Wood is a very absorbent material. New lumber, for example, can have a moisture content in the range from 12% to 25%. There are many factors that can contribute to this:
· The type of wood
· The climate where the wood is from
· The time of year
· And the time since the building was constructed
It’s very important to test the moisture content of wood before painting, especially new construction and wood siding. Even if wood feels dry to the touch it can still have a high moisture content. Using a hand-held moisture meter is easy and accurate. Try and get the prongs of the meter at least 3/16 of an inch into the wood. You are looking for a moisture content of less than 16%.
It’s obvious the exterior wood is exposed to environmental moisture like rain and dew. We need to monitor the weather when planning exterior painting. However, it is the moisture that penetrates the wood from the inside that can really destroy an exterior paint job.
Homes that were built be the use of vapour barrier can often experience moisture problems on the warm side of the exterior walls. Frost can form on the inside of the wall cavity from the warm moist air inside the house. When this frost melts as the weather improves the resulting moisture can be absorbed by the wood and penetrate the siding. If your homes paint job doesn’t last more than a couple of years you may be experiencing this problem. The underlying problem must be repaired first before it makes any sense to paint.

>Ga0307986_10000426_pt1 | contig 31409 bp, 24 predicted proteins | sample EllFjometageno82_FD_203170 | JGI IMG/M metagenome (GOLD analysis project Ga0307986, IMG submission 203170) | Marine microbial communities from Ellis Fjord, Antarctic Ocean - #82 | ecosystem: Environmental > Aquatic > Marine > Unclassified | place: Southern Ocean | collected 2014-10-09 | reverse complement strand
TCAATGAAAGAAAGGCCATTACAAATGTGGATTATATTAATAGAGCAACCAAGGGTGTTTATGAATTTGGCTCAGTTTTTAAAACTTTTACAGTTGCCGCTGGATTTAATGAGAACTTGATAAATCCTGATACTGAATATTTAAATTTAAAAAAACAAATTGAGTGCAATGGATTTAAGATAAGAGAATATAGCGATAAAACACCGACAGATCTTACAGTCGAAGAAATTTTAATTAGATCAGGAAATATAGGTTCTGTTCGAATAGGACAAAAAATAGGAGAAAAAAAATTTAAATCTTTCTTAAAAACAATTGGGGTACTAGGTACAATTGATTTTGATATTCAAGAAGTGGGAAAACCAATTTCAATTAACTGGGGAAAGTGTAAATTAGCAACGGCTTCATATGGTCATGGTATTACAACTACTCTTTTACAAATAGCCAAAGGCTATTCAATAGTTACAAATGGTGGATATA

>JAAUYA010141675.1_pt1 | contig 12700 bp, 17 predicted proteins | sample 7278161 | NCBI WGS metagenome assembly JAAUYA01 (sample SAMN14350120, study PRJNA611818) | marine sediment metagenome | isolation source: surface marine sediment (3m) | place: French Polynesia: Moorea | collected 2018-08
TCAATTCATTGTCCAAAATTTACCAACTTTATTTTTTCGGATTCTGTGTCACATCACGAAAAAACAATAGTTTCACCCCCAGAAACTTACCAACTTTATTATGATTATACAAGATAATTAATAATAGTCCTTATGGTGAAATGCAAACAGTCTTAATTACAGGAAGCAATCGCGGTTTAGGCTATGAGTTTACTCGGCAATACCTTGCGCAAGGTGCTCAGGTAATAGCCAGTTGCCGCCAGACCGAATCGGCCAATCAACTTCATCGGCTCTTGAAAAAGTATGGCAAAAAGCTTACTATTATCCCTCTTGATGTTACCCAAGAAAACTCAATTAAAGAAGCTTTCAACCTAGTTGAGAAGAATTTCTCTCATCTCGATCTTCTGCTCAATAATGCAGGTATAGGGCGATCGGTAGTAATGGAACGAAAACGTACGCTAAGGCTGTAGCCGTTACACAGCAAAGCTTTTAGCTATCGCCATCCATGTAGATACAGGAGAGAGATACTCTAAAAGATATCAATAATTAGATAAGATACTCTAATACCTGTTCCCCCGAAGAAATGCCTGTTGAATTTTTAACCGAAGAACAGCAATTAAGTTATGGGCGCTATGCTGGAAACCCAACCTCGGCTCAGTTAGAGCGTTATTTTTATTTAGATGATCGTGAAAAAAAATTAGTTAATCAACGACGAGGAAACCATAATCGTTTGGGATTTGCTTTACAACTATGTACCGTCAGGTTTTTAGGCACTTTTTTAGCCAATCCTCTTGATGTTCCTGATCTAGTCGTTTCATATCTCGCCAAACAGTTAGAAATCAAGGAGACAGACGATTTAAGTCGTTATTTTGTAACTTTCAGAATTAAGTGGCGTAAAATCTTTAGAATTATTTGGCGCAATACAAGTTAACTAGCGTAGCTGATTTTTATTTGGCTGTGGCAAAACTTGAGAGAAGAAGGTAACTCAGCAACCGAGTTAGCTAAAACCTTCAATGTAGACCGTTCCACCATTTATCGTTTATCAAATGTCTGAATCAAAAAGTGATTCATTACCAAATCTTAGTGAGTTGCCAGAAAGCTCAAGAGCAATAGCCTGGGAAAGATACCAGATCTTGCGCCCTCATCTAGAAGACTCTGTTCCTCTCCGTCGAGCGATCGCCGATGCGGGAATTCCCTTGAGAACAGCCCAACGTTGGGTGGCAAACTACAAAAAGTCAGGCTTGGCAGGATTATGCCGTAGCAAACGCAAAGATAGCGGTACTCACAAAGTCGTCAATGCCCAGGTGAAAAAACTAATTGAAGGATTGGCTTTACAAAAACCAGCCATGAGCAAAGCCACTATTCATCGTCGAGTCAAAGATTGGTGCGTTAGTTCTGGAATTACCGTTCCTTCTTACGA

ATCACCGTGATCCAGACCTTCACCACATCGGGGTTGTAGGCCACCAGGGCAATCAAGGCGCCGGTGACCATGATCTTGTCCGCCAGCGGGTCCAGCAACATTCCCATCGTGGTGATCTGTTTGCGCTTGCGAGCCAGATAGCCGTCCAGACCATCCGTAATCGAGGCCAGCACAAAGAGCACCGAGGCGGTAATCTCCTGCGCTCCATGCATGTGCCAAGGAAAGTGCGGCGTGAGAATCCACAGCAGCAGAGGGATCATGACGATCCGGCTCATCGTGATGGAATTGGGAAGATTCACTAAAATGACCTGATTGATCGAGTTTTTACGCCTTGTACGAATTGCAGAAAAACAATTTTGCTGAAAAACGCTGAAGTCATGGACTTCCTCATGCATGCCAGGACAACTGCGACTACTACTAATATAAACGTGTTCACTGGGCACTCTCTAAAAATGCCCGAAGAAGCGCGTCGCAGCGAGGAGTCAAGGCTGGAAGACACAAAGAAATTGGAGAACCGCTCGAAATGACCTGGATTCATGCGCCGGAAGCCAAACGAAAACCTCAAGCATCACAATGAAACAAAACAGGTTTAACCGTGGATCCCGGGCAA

Anytime you are painting interiors the same cautions will apply. Especially when a restoration has been completed after a flood or fire where there has been water damage. Sometimes when the contractor is under pressure to get the job finished to meet a dead-line they may not leave enough drying time before the drywall goes on. When you paint the drywall may feel or appear dry, but that moisture will eventually reach the surface and cause your paint to fail.
Again, your moisture meter will be useful in this situation. Ideally you would check the framing for moisture before the drywall is installed, however, if you can’t you should wait as long as possible and then test the drywall.
Delivering a professional painting job is not just about skill with a brush, roller or sprayer. It’s also about understanding the finer details like understanding moisture.